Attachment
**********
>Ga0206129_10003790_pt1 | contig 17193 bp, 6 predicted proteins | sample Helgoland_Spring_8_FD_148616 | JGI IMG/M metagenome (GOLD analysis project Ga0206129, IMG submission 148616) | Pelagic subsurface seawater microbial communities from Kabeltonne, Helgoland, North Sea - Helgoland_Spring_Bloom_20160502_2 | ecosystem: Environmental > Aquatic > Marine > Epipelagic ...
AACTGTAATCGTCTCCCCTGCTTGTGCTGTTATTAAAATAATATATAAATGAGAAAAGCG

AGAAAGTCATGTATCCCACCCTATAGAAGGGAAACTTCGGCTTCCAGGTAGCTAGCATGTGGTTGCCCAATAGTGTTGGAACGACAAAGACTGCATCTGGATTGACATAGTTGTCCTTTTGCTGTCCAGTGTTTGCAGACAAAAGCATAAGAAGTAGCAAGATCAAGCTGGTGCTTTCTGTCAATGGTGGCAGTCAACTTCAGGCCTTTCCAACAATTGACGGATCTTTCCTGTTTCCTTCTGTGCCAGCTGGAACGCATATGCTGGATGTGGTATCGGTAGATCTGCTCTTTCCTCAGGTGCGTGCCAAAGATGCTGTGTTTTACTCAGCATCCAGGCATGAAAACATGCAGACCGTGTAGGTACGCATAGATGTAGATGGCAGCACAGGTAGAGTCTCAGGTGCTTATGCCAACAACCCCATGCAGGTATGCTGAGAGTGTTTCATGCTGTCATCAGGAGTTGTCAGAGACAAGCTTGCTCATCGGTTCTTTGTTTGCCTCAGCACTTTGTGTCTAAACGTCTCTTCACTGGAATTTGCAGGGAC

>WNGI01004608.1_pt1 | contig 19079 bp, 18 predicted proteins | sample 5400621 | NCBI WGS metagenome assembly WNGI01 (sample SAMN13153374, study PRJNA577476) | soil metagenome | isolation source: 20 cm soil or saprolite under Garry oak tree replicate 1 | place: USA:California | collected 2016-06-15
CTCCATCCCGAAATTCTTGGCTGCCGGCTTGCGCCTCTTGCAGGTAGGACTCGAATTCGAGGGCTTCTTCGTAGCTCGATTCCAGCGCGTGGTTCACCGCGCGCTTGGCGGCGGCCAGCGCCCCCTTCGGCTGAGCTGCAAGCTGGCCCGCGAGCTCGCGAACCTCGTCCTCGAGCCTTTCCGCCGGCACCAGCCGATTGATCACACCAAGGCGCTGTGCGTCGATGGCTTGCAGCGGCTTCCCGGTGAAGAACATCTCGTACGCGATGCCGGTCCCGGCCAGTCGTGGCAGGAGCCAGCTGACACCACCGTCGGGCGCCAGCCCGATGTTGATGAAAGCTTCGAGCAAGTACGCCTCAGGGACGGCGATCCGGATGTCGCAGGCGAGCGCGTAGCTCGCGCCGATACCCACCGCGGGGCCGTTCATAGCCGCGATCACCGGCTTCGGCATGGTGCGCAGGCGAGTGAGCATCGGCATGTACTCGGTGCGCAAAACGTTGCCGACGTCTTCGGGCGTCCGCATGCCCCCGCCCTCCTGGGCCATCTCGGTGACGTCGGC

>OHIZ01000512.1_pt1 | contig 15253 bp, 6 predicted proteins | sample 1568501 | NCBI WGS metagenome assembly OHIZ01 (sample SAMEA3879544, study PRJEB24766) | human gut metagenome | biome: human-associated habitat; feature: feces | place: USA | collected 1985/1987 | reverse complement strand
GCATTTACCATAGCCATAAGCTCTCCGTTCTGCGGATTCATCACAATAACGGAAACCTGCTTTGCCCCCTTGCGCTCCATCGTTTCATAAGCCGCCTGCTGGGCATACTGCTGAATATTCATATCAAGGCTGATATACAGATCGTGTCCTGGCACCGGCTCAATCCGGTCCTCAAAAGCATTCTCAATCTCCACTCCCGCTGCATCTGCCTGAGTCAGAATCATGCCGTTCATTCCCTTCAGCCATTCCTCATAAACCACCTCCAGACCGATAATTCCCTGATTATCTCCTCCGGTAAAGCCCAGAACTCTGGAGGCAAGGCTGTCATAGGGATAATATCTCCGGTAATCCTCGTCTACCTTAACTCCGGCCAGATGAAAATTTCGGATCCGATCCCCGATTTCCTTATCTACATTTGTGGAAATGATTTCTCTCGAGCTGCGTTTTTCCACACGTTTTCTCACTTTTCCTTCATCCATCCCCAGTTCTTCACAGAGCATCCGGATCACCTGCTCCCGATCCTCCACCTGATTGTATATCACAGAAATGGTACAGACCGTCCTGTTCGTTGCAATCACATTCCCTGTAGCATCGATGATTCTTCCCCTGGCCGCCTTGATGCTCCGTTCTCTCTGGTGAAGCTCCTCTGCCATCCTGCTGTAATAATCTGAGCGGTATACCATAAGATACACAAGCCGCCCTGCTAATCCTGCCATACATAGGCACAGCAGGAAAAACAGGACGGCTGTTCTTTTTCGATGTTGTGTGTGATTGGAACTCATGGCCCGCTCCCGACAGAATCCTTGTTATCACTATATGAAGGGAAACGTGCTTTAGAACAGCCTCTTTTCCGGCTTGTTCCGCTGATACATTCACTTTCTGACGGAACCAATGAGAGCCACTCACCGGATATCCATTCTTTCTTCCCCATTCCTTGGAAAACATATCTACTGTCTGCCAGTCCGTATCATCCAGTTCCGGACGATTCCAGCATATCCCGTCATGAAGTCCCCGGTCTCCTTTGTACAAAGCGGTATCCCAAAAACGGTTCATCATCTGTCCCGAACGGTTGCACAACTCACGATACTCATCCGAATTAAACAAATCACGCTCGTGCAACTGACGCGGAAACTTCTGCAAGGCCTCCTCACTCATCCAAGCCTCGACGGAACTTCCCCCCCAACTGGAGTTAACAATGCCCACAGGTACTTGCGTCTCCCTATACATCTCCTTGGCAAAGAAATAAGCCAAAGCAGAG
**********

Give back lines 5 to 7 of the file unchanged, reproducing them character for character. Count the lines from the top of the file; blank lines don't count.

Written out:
CTCCATCCCGAAATTCTTGGCTGCCGGCTTGCGCCTCTTGCAGGTAGGACTCGAATTCGAGGGCTTCTTCGTAGCTCGATTCCAGCGCGTGGTTCACCGCGCGCTTGGCGGCGGCCAGCGCCCCCTTCGGCTGAGCTGCAAGCTGGCCCGCGAGCTCGCGAACCTCGTCCTCGAGCCTTTCCGCCGGCACCAGCCGATTGATCACACCAAGGCGCTGTGCGTCGATGGCTTGCAGCGGCTTCCCGGTGAAGAACATCTCGTACGCGATGCCGGTCCCGGCCAGTCGTGGCAGGAGCCAGCTGACACCACCGTCGGGCGCCAGCCCGATGTTGATGAAAGCTTCGAGCAAGTACGCCTCAGGGACGGCGATCCGGATGTCGCAGGCGAGCGCGTAGCTCGCGCCGATACCCACCGCGGGGCCGTTCATAGCCGCGATCACCGGCTTCGGCATGGTGCGCAGGCGAGTGAGCATCGGCATGTACTCGGTGCGCAAAACGTTGCCGACGTCTTCGGGCGTCCGCATGCCCCCGCCCTCCTGGGCCATCTCGGTGACGTCGGC

>OHIZ01000512.1_pt1 | contig 15253 bp, 6 predicted proteins | sample 1568501 | NCBI WGS metagenome assembly OHIZ01 (sample SAMEA3879544, study PRJEB24766) | human gut metagenome | biome: human-associated habitat; feature: feces | place: USA | collected 1985/1987 | reverse complement strand
GCATTTACCATAGCCATAAGCTCTCCGTTCTGCGGATTCATCACAATAACGGAAACCTGCTTTGCCCCCTTGCGCTCCATCGTTTCATAAGCCGCCTGCTGGGCATACTGCTGAATATTCATATCAAGGCTGATATACAGATCGTGTCCTGGCACCGGCTCAATCCGGTCCTCAAAAGCATTCTCAATCTCCACTCCCGCTGCATCTGCCTGAGTCAGAATCATGCCGTTCATTCCCTTCAGCCATTCCTCATAAACCACCTCCAGACCGATAATTCCCTGATTATCTCCTCCGGTAAAGCCCAGAACTCTGGAGGCAAGGCTGTCATAGGGATAATATCTCCGGTAATCCTCGTCTACCTTAACTCCGGCCAGATGAAAATTTCGGATCCGATCCCCGATTTCCTTATCTACATTTGTGGAAATGATTTCTCTCGAGCTGCGTTTTTCCACACGTTTTCTCACTTTTCCTTCATCCATCCCCAGTTCTTCACAGAGCATCCGGATCACCTGCTCCCGATCCTCCACCTGATTGTATATCACAGAAATGGTACAGACCGTCCTGTTCGTTGCAATCACATTCCCTGTAGCATCGATGATTCTTCCCCTGGCCGCCTTGATGCTCCGTTCTCTCTGGTGAAGCTCCTCTGCCATCCTGCTGTAATAATCTGAGCGGTATACCATAAGATACACAAGCCGCCCTGCTAATCCTGCCATACATAGGCACAGCAGGAAAAACAGGACGGCTGTTCTTTTTCGATGTTGTGTGTGATTGGAACTCATGGCCCGCTCCCGACAGAATCCTTGTTATCACTATATGAAGGGAAACGTGCTTTAGAACAGCCTCTTTTCCGGCTTGTTCCGCTGATACATTCACTTTCTGACGGAACCAATGAGAGCCACTCACCGGATATCCATTCTTTCTTCCCCATTCCTTGGAAAACATATCTACTGTCTGCCAGTCCGTATCATCCAGTTCCGGACGATTCCAGCATATCCCGTCATGAAGTCCCCGGTCTCCTTTGTACAAAGCGGTATCCCAAAAACGGTTCATCATCTGTCCCGAACGGTTGCACAACTCACGATACTCATCCGAATTAAACAAATCACGCTCGTGCAACTGACGCGGAAACTTCTGCAAGGCCTCCTCACTCATCCAAGCCTCGACGGAACTTCCCCCCCAACTGGAGTTAACAATGCCCACAGGTACTTGCGTCTCCCTATACATCTCCTTGGCAAAGAAATAAGCCAAAGCAGAG